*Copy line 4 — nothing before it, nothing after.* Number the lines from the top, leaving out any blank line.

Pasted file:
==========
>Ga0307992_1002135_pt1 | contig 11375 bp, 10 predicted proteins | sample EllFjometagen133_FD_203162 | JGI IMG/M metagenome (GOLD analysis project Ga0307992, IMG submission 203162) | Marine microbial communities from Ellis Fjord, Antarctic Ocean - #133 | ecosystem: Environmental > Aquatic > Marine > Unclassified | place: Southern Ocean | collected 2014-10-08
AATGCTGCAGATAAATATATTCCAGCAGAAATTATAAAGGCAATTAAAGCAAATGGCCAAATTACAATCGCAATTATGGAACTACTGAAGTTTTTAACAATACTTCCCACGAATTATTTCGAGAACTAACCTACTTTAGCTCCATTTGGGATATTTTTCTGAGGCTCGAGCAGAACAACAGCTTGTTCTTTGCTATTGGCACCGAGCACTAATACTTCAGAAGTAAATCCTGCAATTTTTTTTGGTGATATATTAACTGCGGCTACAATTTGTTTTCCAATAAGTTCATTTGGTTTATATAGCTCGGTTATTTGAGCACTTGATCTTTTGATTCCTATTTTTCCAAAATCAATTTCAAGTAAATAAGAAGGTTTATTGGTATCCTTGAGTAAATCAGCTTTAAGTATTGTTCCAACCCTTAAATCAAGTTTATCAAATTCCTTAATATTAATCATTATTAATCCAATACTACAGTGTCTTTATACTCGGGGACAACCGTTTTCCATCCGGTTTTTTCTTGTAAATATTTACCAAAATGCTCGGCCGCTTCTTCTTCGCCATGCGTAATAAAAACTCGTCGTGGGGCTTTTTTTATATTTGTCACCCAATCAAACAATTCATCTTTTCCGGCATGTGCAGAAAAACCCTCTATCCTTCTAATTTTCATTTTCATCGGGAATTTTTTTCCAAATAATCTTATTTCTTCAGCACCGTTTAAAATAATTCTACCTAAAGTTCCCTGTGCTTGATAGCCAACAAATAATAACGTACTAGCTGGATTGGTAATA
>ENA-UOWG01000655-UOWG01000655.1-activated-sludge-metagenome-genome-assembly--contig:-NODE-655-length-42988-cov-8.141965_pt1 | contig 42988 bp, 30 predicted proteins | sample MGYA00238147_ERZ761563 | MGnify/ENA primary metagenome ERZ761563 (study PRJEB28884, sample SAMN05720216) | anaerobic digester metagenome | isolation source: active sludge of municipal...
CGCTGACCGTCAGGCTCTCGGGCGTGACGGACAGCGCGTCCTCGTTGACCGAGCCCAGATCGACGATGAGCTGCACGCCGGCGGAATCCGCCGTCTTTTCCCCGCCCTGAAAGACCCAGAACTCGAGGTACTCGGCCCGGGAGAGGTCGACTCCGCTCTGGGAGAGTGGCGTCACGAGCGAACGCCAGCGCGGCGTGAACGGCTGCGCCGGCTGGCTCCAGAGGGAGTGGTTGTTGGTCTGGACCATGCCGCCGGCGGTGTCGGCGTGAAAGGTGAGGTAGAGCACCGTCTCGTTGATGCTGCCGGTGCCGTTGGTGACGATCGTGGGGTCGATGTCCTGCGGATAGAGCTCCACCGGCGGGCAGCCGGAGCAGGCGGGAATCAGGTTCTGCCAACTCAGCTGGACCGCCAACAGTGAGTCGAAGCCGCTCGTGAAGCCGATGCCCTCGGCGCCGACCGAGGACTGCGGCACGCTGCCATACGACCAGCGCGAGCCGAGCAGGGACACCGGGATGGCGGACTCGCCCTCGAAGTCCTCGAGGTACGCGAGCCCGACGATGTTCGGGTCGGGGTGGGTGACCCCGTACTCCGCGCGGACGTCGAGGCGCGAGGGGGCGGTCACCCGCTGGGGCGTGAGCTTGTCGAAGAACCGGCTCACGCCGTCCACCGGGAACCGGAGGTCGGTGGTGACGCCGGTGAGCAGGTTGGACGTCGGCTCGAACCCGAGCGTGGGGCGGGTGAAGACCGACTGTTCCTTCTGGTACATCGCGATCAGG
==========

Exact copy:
CGCTGACCGTCAGGCTCTCGGGCGTGACGGACAGCGCGTCCTCGTTGACCGAGCCCAGATCGACGATGAGCTGCACGCCGGCGGAATCCGCCGTCTTTTCCCCGCCCTGAAAGACCCAGAACTCGAGGTACTCGGCCCGGGAGAGGTCGACTCCGCTCTGGGAGAGTGGCGTCACGAGCGAACGCCAGCGCGGCGTGAACGGCTGCGCCGGCTGGCTCCAGAGGGAGTGGTTGTTGGTCTGGACCATGCCGCCGGCGGTGTCGGCGTGAAAGGTGAGGTAGAGCACCGTCTCGTTGATGCTGCCGGTGCCGTTGGTGACGATCGTGGGGTCGATGTCCTGCGGATAGAGCTCCACCGGCGGGCAGCCGGAGCAGGCGGGAATCAGGTTCTGCCAACTCAGCTGGACCGCCAACAGTGAGTCGAAGCCGCTCGTGAAGCCGATGCCCTCGGCGCCGACCGAGGACTGCGGCACGCTGCCATACGACCAGCGCGAGCCGAGCAGGGACACCGGGATGGCGGACTCGCCCTCGAAGTCCTCGAGGTACGCGAGCCCGACGATGTTCGGGTCGGGGTGGGTGACCCCGTACTCCGCGCGGACGTCGAGGCGCGAGGGGGCGGTCACCCGCTGGGGCGTGAGCTTGTCGAAGAACCGGCTCACGCCGTCCACCGGGAACCGGAGGTCGGTGGTGACGCCGGTGAGCAGGTTGGACGTCGGCTCGAACCCGAGCGTGGGGCGGGTGAAGACCGACTGTTCCTTCTGGTACATCGCGATCAGG